# Attaches the current BASH session to a GNOME keyring daemon
# Returns 0 on success 1 on failure.
function gnome-keyring-attach() {
    local -a vars=( \
        SSH_AUTH_SOCK \
        SSH_AGENT_PID \
    local pid=$(ps -C x-session-manager -o pid --no-heading)
    eval "unset ${vars[@]}; $(printf "export %s;" $(sed 's/\x00/\n/g' /proc/${pid//[^0-9]/}/environ | grep $(printf -- "-e ^%s= " "${vars[@]}")) )"

The reason it is a function, is because calling a script would run as a child process, so setting anything up in the environment there will have no affect on the calling environment.  Instead, calling a bash function allows the function to modify the calling environment.  You could of course write a function that prints the shell environment settings to the screen, where they can be imported into the current environment, but I find this is tidier.  Alternative method:

eval "$(gnome-keyring-attach)"

All you need to do now, is invoke this function when required.  Either in your cron task or in every session if you so wish to grant yourself access to your X session remotely, for example.

Not impossible: setuid shell scripting

I often come across the age old question of "why can't I setuid a Bash script?".  Well the simple one word answer is "security".  Plain and simple, having a script that is potentially modifiable or susceptible to script injection, either through parameters or through the environment, is a major security flaw.  However, there are ways of making a script root executable in a controlled manner, that ensures a clean environment.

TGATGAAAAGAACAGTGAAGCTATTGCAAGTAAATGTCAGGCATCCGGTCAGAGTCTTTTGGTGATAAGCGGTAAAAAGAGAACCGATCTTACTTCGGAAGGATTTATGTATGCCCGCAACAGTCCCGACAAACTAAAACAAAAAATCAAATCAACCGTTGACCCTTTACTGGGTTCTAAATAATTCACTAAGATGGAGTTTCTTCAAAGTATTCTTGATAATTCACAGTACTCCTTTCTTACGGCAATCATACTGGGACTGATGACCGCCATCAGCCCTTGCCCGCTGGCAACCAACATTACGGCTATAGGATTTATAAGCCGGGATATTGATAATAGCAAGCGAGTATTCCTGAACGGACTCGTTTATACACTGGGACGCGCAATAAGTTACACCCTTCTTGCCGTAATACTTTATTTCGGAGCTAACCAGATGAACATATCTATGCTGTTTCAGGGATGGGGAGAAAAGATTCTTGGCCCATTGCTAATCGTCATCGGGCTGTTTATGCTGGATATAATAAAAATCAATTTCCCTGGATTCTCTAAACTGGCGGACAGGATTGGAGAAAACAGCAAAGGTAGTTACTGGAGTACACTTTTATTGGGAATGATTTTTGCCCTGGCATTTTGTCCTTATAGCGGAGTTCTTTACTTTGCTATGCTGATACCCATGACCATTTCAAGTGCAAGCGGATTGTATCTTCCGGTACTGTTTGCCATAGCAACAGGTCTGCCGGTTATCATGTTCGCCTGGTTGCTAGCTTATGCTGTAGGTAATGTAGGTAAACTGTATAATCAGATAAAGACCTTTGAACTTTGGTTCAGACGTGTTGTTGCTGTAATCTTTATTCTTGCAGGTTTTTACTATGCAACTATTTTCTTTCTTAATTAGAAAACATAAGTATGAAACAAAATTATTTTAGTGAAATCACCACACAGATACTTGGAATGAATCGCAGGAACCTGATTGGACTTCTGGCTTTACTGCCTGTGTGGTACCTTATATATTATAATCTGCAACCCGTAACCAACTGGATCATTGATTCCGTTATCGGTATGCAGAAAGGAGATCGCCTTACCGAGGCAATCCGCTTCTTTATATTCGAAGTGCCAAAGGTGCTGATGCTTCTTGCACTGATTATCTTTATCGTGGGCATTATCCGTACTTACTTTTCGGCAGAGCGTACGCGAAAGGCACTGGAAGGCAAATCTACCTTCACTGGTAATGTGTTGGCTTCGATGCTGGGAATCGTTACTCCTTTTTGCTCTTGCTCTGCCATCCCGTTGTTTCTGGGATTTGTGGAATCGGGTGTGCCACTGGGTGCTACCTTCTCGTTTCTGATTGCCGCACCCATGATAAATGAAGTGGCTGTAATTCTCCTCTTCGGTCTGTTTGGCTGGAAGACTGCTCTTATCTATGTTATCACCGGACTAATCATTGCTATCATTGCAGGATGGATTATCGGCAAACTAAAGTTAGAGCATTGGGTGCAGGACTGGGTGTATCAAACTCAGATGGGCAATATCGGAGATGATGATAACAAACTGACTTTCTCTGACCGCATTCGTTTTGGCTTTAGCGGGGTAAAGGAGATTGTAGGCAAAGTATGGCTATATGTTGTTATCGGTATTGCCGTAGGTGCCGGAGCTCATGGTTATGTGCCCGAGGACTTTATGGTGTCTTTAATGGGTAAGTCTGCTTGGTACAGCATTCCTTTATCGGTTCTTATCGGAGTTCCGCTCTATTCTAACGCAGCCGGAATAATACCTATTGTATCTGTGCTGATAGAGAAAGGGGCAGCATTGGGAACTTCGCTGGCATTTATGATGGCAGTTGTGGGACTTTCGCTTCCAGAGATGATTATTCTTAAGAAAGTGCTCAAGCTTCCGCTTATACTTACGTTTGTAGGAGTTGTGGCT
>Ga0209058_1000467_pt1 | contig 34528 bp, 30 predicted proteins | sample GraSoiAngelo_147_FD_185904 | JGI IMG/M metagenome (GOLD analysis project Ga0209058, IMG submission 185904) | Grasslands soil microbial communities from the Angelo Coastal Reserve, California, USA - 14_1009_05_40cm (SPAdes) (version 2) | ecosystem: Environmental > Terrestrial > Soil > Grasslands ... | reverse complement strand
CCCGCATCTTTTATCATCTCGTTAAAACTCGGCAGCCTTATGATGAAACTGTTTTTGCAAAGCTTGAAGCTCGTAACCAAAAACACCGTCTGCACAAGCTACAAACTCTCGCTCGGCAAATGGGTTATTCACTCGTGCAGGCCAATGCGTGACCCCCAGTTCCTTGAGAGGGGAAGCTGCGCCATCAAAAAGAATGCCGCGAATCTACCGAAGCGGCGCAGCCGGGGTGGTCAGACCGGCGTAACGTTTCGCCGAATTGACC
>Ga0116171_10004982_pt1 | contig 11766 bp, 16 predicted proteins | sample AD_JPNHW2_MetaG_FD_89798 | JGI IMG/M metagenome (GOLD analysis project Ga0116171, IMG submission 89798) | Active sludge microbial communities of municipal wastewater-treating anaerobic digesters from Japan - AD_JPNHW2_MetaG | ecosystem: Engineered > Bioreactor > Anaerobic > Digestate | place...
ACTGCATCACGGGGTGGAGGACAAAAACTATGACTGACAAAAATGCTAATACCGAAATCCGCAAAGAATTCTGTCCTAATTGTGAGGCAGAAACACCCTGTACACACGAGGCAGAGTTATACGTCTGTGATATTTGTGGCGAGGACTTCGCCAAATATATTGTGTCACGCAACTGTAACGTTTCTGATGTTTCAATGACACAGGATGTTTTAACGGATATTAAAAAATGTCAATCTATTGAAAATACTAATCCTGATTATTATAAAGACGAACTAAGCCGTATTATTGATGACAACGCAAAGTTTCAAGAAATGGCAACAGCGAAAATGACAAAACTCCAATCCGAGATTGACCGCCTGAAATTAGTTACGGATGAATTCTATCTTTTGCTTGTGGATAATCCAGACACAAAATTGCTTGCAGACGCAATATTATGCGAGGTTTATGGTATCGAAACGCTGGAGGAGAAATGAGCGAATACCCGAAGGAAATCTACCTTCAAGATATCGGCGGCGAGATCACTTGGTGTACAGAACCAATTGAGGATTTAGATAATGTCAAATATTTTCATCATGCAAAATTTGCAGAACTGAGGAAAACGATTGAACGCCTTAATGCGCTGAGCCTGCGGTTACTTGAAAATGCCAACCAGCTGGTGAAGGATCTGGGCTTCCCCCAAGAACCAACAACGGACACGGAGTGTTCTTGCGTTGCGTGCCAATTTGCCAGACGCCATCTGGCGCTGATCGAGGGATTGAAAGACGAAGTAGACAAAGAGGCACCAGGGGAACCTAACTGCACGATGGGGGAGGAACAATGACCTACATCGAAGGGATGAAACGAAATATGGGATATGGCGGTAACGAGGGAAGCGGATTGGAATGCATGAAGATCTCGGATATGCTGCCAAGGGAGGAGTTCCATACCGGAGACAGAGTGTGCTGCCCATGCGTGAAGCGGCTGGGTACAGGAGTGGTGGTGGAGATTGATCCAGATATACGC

Since the introduction of 'sudo', it is possible to execute any script as root by simply replacing the shebang with the following:

#!/usr/bin/sudo /bin/bash

However, this is extremely insecure since you would be handing root privileges to /bin/bash from within the sudoers to anybody with access rights to run bash through sudo.  Thus this would be innevitable:

[blee@dragon:~]$ sudo /bin/bash --login
[root@dragon:~]# id
uid=0(root) gid=0(root) groups=0(root)

So how do you permit bash to be executed as root from the shebang, whilst maintaining control over what can actually be executed?  The answer is to write a more intricate sudo rules to enable us to execute these setuid scripts.  First a User_Alias is required to provide a list of all the users permitted to execute certain scripts: